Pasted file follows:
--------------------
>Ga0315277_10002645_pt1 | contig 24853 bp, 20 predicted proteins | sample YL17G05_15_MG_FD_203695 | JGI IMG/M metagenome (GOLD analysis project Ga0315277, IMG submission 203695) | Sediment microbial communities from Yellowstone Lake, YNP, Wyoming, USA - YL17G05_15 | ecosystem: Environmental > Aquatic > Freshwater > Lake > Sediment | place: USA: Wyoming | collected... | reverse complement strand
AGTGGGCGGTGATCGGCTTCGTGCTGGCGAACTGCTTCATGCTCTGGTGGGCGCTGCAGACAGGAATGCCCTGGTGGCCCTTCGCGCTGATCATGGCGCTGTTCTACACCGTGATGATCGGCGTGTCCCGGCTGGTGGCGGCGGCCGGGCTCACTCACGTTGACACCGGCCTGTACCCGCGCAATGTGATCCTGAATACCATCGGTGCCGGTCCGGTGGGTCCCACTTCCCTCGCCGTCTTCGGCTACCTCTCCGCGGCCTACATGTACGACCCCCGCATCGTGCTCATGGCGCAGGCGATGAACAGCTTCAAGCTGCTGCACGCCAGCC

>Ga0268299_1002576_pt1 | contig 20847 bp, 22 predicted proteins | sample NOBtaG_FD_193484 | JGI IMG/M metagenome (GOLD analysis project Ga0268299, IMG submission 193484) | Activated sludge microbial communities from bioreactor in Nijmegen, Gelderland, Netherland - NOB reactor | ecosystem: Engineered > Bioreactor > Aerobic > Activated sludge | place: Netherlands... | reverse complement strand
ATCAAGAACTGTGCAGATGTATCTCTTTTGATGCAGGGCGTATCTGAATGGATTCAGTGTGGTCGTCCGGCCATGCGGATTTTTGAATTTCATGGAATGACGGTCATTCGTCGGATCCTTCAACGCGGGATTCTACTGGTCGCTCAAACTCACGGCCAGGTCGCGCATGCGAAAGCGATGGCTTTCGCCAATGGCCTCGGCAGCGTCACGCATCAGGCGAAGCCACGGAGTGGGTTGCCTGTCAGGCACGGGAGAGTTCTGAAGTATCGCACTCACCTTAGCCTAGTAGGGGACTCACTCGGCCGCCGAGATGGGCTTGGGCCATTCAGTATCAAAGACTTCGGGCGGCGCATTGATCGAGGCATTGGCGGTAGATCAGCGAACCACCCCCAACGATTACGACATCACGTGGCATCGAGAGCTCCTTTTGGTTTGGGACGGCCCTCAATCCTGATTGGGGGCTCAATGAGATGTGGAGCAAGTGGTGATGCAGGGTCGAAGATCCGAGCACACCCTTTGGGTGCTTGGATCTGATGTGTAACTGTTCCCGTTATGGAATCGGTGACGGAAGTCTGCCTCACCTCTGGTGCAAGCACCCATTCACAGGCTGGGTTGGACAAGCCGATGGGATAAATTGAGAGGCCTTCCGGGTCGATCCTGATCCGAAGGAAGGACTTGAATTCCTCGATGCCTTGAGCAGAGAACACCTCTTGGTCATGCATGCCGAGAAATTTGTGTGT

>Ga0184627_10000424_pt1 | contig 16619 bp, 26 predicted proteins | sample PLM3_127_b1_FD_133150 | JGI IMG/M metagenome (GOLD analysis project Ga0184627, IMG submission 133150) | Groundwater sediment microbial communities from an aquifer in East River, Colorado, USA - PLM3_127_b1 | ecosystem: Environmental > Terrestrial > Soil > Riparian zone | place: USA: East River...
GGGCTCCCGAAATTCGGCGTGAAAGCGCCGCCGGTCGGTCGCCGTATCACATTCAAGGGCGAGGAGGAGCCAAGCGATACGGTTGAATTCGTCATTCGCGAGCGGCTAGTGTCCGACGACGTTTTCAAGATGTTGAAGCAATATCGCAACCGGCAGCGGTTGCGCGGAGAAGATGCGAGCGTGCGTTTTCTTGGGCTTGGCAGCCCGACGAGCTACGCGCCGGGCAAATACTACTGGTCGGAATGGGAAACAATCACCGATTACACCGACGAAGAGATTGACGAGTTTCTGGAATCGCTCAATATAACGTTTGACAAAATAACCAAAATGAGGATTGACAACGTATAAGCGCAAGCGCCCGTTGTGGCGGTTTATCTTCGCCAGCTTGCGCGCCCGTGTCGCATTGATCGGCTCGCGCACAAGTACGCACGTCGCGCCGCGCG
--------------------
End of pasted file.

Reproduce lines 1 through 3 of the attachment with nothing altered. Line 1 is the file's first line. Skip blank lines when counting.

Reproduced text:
>Ga0315277_10002645_pt1 | contig 24853 bp, 20 predicted proteins | sample YL17G05_15_MG_FD_203695 | JGI IMG/M metagenome (GOLD analysis project Ga0315277, IMG submission 203695) | Sediment microbial communities from Yellowstone Lake, YNP, Wyoming, USA - YL17G05_15 | ecosystem: Environmental > Aquatic > Freshwater > Lake > Sediment | place: USA: Wyoming | collected... | reverse complement strand
AGTGGGCGGTGATCGGCTTCGTGCTGGCGAACTGCTTCATGCTCTGGTGGGCGCTGCAGACAGGAATGCCCTGGTGGCCCTTCGCGCTGATCATGGCGCTGTTCTACACCGTGATGATCGGCGTGTCCCGGCTGGTGGCGGCGGCCGGGCTCACTCACGTTGACACCGGCCTGTACCCGCGCAATGTGATCCTGAATACCATCGGTGCCGGTCCGGTGGGTCCCACTTCCCTCGCCGTCTTCGGCTACCTCTCCGCGGCCTACATGTACGACCCCCGCATCGTGCTCATGGCGCAGGCGATGAACAGCTTCAAGCTGCTGCACGCCAGCC

>Ga0268299_1002576_pt1 | contig 20847 bp, 22 predicted proteins | sample NOBtaG_FD_193484 | JGI IMG/M metagenome (GOLD analysis project Ga0268299, IMG submission 193484) | Activated sludge microbial communities from bioreactor in Nijmegen, Gelderland, Netherland - NOB reactor | ecosystem: Engineered > Bioreactor > Aerobic > Activated sludge | place: Netherlands... | reverse complement strand